Andrew McPherson is Lecturer in Digital Media at Queen Mary, University of London, where he is part of the Centre for Digital Music (C4DM) in the School of Electronic Engineering and Computer Science. He is active as a composer and researcher in augmented instruments, new performance interfaces and expressive performance modeling. He did his undergraduate work at MIT, studying composition with Peter Child and John Harbison, and viola with Marcus Thompson. A double major in music and electrical engineering, he graduated Phi Beta Kappa and was awarded the 2004 Sudler Prize in the Arts. He subsequently worked in Barry Vercoe's computer music group at the MIT Media Lab, completing a Master's degree in engineering in 2005.
Andrew completed his Ph.D. in music composition at the University of Pennsylvania in 2009, where his teachers included James Primosch, Jay Reise, Anna Weesner, and Maurice Wright. He has attended the Tanglewood, Aspen, Cabrillo, Bowdoin, and N.E.O.N. music festivals, and has won awards including a 2008 Charles Ives Scholarship from the American Academy of Arts and Letters, the 2009 Jacob Druckman Prize from Aspen, the 2009-2010 Symphony in C Young Composer's Competition, and grants from the American Composers Forum and American Music Center. His compositions have been performed by Network for New Music, the Radius Ensemble, the American Composers Orchestra, the Cabrillo Festival Orchestra, the Tanglewood New Fromm Players, the BUTI Wind Ensemble, and the MIT Symphony and Chamber Orchestras, among others. His first CD "Secrets of Antikythera" will be released on Innova Records in 2012.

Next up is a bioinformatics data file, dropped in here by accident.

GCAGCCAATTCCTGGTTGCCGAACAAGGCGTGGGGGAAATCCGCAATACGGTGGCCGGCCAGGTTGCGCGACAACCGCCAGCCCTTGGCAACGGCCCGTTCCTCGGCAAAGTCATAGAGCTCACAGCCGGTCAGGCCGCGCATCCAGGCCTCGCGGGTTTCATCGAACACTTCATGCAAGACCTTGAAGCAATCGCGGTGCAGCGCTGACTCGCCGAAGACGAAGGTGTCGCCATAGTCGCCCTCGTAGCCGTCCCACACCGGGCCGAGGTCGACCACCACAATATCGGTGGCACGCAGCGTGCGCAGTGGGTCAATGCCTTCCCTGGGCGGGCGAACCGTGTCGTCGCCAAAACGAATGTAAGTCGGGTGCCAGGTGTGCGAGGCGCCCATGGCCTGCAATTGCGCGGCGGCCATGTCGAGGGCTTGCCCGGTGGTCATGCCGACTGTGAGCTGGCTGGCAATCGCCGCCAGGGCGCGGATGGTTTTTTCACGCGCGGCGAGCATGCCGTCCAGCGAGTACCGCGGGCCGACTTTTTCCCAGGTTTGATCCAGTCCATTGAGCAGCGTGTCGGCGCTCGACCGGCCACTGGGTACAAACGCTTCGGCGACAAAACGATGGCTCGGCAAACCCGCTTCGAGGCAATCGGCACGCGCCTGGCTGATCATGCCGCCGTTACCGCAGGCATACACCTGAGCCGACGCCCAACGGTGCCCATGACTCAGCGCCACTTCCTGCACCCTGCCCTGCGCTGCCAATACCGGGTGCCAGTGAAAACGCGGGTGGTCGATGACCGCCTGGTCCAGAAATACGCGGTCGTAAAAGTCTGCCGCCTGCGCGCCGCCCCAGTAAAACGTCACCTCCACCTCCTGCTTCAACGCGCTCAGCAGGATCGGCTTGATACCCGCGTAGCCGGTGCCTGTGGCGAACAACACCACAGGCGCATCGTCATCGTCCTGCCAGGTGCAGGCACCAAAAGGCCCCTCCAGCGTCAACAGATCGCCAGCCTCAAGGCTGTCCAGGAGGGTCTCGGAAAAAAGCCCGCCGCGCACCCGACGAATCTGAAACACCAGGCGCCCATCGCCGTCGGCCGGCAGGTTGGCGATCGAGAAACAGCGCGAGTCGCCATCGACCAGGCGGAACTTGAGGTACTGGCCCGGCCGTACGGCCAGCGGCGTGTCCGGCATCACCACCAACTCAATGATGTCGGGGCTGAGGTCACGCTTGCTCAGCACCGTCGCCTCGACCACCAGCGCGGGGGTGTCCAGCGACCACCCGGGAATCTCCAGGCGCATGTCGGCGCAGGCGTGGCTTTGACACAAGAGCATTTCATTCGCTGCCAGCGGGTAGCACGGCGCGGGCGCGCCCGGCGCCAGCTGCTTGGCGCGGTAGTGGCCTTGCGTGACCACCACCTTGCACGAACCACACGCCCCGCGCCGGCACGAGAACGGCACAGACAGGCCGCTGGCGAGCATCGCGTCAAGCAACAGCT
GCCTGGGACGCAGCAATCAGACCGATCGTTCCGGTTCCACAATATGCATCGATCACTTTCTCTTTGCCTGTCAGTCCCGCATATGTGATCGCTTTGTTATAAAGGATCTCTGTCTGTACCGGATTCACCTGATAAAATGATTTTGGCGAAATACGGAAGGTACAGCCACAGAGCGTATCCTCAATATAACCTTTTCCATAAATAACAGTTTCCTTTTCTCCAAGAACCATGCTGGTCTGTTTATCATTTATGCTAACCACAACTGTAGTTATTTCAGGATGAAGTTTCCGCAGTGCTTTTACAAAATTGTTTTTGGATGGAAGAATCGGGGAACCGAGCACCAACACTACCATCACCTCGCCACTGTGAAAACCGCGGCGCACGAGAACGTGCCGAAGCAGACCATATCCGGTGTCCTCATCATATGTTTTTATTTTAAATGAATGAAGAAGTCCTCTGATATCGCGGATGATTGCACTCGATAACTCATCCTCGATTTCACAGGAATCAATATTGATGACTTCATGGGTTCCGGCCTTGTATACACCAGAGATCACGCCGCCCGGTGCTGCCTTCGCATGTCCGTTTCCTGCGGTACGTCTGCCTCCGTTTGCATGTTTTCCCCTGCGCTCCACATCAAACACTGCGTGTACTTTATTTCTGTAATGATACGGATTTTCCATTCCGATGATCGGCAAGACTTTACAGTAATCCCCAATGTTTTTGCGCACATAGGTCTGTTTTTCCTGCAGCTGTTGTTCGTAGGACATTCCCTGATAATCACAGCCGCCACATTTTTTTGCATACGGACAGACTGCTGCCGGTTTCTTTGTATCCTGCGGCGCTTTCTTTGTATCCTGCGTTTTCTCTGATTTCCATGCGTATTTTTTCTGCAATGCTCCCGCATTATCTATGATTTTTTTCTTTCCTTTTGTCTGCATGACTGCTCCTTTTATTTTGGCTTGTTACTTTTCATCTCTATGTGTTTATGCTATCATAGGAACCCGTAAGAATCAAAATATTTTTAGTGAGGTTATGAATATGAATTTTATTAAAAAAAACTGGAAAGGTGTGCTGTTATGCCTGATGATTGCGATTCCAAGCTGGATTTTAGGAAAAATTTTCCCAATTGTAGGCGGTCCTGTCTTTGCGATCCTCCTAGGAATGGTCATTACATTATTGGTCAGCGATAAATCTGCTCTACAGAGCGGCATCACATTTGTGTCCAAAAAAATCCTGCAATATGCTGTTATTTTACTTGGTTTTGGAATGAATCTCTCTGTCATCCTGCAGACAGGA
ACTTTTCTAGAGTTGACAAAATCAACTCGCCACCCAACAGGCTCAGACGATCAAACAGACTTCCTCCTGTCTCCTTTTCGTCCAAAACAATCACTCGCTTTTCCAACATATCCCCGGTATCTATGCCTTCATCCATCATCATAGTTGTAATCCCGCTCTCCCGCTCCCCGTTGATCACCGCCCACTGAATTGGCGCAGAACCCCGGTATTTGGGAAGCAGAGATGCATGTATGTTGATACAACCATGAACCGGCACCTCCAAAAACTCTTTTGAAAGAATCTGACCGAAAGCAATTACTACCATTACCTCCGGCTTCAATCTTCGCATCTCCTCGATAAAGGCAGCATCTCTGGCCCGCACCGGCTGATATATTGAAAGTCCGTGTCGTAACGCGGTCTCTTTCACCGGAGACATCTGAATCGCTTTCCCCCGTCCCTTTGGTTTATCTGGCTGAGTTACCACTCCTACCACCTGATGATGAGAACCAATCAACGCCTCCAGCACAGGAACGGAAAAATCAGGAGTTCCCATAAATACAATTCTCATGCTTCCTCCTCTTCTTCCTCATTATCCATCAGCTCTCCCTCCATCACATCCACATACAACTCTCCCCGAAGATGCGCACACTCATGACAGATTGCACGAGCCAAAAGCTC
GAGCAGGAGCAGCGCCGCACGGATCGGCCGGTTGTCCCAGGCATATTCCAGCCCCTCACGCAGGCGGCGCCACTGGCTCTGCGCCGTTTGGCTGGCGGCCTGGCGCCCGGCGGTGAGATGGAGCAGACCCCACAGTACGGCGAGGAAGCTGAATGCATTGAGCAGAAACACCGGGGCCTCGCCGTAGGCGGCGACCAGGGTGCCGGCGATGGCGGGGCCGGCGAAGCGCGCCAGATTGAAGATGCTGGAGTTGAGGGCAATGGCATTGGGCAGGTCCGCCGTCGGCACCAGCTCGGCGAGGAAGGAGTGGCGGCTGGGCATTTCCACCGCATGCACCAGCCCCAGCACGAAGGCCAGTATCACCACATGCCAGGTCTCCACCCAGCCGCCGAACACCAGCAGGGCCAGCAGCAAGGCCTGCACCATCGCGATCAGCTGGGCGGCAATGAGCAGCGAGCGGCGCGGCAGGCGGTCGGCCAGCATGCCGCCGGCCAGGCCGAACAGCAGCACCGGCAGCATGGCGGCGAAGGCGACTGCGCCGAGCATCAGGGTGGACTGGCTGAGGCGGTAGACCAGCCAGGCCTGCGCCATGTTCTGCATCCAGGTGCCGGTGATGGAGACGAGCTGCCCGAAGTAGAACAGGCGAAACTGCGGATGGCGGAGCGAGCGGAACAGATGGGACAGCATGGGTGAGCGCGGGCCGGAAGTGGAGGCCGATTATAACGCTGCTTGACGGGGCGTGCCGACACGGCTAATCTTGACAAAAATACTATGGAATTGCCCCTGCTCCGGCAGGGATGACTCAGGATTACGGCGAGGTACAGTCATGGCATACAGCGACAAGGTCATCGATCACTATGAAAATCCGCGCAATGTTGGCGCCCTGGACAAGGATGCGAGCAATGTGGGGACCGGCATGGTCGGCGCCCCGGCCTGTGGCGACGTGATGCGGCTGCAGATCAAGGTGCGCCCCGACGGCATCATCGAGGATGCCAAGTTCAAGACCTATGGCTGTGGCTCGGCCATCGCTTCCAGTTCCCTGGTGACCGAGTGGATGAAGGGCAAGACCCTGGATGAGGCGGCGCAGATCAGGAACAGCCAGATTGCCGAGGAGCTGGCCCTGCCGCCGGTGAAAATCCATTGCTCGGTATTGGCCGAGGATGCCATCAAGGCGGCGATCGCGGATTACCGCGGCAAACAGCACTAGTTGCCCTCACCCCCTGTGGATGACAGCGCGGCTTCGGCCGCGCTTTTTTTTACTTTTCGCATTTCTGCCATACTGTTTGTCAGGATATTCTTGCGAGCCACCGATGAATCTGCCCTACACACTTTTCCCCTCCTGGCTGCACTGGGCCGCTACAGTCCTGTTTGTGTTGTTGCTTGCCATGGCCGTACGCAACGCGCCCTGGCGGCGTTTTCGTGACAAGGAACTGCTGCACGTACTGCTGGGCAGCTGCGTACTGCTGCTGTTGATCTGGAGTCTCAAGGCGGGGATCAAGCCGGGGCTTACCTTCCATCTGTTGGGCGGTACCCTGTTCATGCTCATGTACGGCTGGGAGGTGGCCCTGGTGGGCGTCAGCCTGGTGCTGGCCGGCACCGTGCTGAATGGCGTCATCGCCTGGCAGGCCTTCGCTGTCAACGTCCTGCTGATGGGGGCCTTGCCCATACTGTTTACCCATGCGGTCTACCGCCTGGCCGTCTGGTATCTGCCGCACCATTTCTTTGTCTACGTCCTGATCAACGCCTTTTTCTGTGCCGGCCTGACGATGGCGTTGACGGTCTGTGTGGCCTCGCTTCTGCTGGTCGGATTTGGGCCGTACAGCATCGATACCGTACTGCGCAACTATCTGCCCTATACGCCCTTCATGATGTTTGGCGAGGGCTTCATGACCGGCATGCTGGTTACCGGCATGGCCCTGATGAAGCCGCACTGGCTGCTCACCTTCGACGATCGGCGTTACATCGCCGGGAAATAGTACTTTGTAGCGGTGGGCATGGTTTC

After the PhD, as the recipient of a "Computing Innovation Fellows" award from the Computing Research Association and the National Science Foundation, he worked for two years as a postdoctoral researcher at Drexel University in the Music Entertainment Technology laboratory (MET-lab). He is the creator of the magnetic resonator piano, a hybrid acoustic-electronic instrument augmenting the traditional grand piano, which offers new musical possibilities to composers and performers, and the TouchKeys multi-touch capacitive sensing musical keyboard. More about his research can be found here.